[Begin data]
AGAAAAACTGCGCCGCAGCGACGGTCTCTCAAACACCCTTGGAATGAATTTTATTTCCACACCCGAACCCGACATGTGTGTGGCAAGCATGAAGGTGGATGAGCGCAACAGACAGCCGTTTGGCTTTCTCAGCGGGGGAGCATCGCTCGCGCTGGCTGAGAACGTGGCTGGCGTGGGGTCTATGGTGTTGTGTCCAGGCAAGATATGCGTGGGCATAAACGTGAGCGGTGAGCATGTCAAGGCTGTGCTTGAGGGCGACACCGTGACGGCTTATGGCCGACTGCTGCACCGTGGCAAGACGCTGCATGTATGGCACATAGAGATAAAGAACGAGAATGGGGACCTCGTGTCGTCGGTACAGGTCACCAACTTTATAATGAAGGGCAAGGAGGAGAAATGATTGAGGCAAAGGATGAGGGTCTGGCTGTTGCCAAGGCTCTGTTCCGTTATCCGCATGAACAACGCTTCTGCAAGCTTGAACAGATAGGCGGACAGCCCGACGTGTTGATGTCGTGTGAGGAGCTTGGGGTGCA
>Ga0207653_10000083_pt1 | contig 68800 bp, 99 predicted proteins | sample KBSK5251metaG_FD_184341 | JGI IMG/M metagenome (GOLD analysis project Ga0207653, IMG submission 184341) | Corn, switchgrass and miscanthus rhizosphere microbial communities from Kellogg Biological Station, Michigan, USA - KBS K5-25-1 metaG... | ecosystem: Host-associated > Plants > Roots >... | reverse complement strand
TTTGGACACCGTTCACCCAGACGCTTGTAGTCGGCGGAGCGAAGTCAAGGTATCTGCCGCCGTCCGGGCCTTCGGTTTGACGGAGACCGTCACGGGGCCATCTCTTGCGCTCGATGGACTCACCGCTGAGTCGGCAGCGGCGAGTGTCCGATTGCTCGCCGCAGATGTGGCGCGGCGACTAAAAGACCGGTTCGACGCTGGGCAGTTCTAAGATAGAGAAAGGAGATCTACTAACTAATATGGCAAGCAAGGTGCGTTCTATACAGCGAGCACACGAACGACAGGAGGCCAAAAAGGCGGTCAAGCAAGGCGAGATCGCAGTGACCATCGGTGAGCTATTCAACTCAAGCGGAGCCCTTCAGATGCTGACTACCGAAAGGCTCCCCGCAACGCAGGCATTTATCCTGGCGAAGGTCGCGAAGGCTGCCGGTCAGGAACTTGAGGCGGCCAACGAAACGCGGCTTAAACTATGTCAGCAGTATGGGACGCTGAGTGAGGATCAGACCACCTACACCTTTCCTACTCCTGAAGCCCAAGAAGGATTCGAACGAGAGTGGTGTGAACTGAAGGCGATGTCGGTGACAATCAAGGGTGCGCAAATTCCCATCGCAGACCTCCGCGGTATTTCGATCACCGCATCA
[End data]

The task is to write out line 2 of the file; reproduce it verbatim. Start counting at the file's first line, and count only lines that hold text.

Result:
>Ga0207653_10000083_pt1 | contig 68800 bp, 99 predicted proteins | sample KBSK5251metaG_FD_184341 | JGI IMG/M metagenome (GOLD analysis project Ga0207653, IMG submission 184341) | Corn, switchgrass and miscanthus rhizosphere microbial communities from Kellogg Biological Station, Michigan, USA - KBS K5-25-1 metaG... | ecosystem: Host-associated > Plants > Roots >... | reverse complement strand